by Anne-Marie Yerks

Chocolate

In Costa Rica I often thought of the Earth’s center. In grade school textbooks it was simply a ball of fire. How easy to understand. Like the sun in the sky, the center of the Earth is a ball of fire that burns. In grade school text simply a ball of fire. How easy. As a child I found it easy to understand. Like hell, the center of the Earth is hot and dangerous. Like the sun, it is unreachable.
In Costa Rica sound was different. The wind spoke to me. Ian’s body was silk dust. His whiskers straw, coconut fibers. The sun was a bawling eye, crying. The sobs came as the song of insects. It was here that I knew who Ian really was. In the darkness, walking among trees, that’s when I knew him. How could anyone take a lover after seeing his soul reflected in the green midnight shimmer of an alien plant?
Chocolate must come from outer space. That was what he said to me. The plant cacao was abandoned by aliens. Those pods growing from the trunk. Furry insides. Nothing else like it in the world as we know it. White pulp the color of coconut milk, the outside bright red, lemon green, indigo, mud brown. Ian was made of Costa Rica. His fingers knotted like tree trunks. His eyes the midnight shimmer of green. His voice spoke crying sun and sneaky wind beneath regular words, regular phrases I’d heard: I love you, he said, and I heard him beneath, and I came to read the sound of what I didn’t know existed.
The pods were edible. The ancients had used them for citrus milk, discarding the bitter seeds. Ian ate the pulp as if it were an apple. The skin was reptile textured, colored in spots.
The word “grove” became heavy. Thick and syrupy like his eyes. I knew we would have to make love there. Together we would make aliens. Ian laughed at my hair, my skin, the color of my eyes. He must have also–in secret–laughed at what spoke behind my words. Weakness. A rattling sickness. I heard it there, I could hear it speaking for me. I never coughed, never sneezed in his presence.
But the water made me sick. I was on fire with disease. In the tribes of my body I was eaten, being laughed at. Ian gave me chocolate. It was the cure of people past, the luxury of people present. In this place it could be a medicine, it could be an antidote for what lies behind your voice. He was trying to cure me of myself. I drank and wondered about the place where chocolate is from. Most likely it is a world contained within a world. All would be close up, a magnified vision. A spinning, churning, revolving place. A dizzy place. No so much a place as a sensation. An insect world. An insect in space, pods emerging from armor.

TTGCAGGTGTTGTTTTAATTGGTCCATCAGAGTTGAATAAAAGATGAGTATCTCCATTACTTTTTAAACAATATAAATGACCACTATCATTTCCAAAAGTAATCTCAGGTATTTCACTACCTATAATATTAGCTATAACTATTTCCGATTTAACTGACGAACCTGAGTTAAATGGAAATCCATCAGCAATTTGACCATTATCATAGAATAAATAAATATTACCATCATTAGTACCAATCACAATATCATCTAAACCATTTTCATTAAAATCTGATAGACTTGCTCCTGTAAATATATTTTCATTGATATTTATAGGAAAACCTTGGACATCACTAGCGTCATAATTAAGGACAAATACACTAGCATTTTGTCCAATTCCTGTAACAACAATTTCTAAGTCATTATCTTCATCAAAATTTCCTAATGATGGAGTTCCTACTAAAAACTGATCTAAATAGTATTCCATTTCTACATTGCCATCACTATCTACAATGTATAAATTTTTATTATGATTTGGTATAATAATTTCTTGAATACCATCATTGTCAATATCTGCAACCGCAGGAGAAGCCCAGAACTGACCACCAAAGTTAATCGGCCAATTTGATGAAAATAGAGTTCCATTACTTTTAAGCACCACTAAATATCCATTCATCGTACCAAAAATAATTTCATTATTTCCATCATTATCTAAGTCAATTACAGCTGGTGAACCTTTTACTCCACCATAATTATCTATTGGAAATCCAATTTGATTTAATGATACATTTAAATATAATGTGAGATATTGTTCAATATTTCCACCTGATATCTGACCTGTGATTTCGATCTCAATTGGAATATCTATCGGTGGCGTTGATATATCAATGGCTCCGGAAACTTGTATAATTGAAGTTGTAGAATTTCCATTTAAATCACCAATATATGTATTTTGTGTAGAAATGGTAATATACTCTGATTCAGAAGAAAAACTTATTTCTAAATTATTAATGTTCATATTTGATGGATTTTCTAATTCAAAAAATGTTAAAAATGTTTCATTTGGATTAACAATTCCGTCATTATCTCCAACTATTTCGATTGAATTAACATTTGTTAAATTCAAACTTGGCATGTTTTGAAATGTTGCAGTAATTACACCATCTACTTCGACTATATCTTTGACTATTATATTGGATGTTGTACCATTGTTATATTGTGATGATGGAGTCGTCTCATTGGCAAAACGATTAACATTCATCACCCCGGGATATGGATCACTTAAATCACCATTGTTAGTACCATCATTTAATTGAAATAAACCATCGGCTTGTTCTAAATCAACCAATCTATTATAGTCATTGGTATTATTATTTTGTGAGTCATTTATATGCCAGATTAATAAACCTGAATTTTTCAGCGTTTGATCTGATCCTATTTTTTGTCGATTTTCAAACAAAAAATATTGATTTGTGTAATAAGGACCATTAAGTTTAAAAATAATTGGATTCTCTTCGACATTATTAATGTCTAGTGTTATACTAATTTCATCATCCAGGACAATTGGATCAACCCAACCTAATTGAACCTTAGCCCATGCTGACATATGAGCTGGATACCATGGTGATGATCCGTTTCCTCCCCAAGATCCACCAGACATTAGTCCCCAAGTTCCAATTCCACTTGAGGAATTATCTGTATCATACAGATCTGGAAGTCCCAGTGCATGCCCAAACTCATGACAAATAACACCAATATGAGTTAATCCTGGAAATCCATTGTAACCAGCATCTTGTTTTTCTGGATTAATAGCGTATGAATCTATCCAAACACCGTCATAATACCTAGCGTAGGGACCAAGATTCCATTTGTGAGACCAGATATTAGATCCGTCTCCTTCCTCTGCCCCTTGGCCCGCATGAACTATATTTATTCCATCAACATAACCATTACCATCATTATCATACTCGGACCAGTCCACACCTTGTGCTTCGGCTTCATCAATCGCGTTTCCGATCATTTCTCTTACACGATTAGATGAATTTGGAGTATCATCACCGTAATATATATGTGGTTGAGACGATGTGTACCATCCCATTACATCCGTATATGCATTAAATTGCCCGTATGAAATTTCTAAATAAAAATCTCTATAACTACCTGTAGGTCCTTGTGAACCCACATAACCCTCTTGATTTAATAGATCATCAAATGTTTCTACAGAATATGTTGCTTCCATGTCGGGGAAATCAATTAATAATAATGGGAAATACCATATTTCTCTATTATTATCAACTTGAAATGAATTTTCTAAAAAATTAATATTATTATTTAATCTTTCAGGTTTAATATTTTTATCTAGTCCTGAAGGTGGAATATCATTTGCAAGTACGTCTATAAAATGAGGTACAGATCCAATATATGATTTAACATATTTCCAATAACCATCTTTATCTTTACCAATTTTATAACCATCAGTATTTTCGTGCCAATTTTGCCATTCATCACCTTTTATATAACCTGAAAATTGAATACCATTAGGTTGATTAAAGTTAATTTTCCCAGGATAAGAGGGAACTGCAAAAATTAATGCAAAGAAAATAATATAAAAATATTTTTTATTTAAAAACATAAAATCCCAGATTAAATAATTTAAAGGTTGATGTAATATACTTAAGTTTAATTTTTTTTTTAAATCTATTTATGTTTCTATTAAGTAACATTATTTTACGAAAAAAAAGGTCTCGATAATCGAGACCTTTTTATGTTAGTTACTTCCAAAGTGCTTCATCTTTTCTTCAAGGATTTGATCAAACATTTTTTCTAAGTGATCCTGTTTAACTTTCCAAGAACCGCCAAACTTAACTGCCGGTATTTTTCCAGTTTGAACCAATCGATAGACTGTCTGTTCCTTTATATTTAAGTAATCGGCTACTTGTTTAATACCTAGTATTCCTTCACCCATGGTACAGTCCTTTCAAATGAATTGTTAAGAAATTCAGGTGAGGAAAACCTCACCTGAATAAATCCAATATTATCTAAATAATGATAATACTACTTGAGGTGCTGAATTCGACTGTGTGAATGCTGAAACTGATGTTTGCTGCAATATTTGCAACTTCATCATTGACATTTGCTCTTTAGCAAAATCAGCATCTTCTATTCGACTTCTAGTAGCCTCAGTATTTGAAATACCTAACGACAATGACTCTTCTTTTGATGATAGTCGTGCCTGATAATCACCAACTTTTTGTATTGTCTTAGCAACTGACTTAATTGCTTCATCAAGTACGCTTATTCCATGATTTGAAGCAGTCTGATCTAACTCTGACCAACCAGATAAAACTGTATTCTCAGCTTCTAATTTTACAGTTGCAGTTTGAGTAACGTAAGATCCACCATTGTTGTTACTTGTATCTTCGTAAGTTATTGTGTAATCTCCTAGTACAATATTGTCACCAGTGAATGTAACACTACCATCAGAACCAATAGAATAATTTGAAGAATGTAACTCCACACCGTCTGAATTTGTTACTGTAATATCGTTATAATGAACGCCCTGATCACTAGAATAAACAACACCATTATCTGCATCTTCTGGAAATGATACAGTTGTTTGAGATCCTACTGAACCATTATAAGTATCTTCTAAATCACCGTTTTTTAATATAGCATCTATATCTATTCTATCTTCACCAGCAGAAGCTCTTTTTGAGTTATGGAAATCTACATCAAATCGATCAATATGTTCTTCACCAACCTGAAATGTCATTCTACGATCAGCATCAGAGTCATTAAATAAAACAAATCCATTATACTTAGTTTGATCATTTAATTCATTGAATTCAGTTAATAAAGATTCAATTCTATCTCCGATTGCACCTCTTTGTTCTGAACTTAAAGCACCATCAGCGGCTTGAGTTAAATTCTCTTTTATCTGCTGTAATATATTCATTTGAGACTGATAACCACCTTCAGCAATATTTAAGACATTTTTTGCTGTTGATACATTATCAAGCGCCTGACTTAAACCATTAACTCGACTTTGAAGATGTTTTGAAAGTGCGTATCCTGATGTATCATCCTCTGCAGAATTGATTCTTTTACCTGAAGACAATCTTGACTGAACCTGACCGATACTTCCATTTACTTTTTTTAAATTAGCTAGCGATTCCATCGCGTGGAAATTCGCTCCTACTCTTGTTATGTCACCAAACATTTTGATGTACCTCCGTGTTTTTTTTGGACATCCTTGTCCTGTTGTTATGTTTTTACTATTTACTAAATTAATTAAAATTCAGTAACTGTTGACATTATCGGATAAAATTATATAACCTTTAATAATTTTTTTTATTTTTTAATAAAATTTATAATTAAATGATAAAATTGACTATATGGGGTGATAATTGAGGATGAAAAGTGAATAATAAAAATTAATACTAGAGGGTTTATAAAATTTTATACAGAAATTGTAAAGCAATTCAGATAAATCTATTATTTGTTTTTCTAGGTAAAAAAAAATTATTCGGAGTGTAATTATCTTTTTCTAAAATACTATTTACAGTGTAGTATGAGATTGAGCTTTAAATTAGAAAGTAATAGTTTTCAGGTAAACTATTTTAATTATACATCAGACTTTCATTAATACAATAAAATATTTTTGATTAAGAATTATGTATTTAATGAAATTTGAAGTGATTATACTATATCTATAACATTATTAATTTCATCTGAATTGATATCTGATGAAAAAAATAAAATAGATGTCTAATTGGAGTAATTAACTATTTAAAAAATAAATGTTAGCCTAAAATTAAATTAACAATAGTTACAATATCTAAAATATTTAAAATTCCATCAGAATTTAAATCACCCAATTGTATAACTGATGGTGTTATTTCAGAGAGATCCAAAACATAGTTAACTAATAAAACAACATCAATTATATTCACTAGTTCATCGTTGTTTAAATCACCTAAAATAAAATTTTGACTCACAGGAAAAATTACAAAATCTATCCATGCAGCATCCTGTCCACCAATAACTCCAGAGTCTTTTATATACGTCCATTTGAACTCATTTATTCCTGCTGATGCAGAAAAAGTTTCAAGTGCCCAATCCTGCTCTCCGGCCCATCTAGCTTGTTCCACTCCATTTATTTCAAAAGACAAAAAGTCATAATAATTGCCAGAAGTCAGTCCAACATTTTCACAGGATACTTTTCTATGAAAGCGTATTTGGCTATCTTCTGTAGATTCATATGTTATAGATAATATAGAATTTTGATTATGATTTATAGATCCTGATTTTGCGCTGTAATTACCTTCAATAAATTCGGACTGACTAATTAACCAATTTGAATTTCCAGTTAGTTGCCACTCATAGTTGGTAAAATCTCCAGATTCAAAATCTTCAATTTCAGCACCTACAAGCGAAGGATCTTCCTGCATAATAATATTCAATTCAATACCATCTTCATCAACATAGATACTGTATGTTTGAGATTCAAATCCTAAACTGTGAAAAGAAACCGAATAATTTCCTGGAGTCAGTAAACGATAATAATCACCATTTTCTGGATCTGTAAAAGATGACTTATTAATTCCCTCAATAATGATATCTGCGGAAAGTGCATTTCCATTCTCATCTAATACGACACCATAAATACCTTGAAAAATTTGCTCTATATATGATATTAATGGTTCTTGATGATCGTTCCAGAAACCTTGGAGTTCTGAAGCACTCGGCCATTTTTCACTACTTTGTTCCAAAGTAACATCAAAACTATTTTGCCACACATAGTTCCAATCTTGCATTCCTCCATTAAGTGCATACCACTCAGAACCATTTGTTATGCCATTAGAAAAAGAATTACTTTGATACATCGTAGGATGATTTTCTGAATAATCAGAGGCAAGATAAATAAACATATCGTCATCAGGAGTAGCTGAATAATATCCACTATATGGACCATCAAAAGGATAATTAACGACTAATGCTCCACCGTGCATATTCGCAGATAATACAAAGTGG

And we did make love there, of course. In the aisles between trees. I craved water. Real water, not water pounding the muggy afternoon. Behind my eyes were clean blue waves, crystal ice, puffs of cotton cloud. I was tired of being fooled. What looked sweet was bitter. What was bright also burned. The insects laughed a grainy voice. Chattering echoes. My muscles needed blood. I was weak with disease. The darkness was heavier than ever, the morning a dull glow. It was black fur, the night was. When I slept I plunged into the earth. I filled rock. It was very painful. Did you know that rocks have pores? I have come to know they do. In my sleep I filled the spaces, smaller than the point of the smallest microscopic pinpoint. I did it because something burned below them, below the damp heaviness. It was the heart of the world: the Earth’s firey core. It was a real hell. The energy of the saints. What I didn’t understand was that what burns is fluid, and that a ball can fall out of shape. In Costa Rica the Earth’s center is present. You are aware of it. As you walk you feel it beating rays between your legs.
It all ended when I fell from the tree. I say it ended when it really didn’t end. It was simply the beginning of my leaving.

– – – – –

Anne-Marie Yerks is a fiction writer, essayist and journalist from the Metropolitan Detroit area. Her essays have appeared in the online editions of Good Housekeeping, Marie Claire, Country Living, and Redbook. She has work forthcoming in “Modern Memoir” (Fiction Attic Press) and in “Juked.” Her novel, Dream Junkies, was published by New Rivers Press in 2016 and is available on Amazon Kindle. Find her on Twitter and on the Web at www.annemariewrites.com.

Please follow and like us:
Load More Related Articles
  • A Poor Idea of Pillow Talk

    by Jaime Faulkner A Poor Idea of Pillow Talk I ask him what I should do with his body shou…
  • The Distance of Funeral

    by Matt Gillick The Distance of Funeral A silent film actor died a few days ago. The mourn…
  • Waiting for Death

    by Anna Kapunga Waiting for Death Smell the flesh in the vents Blue sky through the grid l…
Load More By lipstickparty mag
Load More In Art/Lit

Check Also

A Poor Idea of Pillow Talk

by Jaime Faulkner A Poor Idea of Pillow Talk I ask him what I should do with his body shou…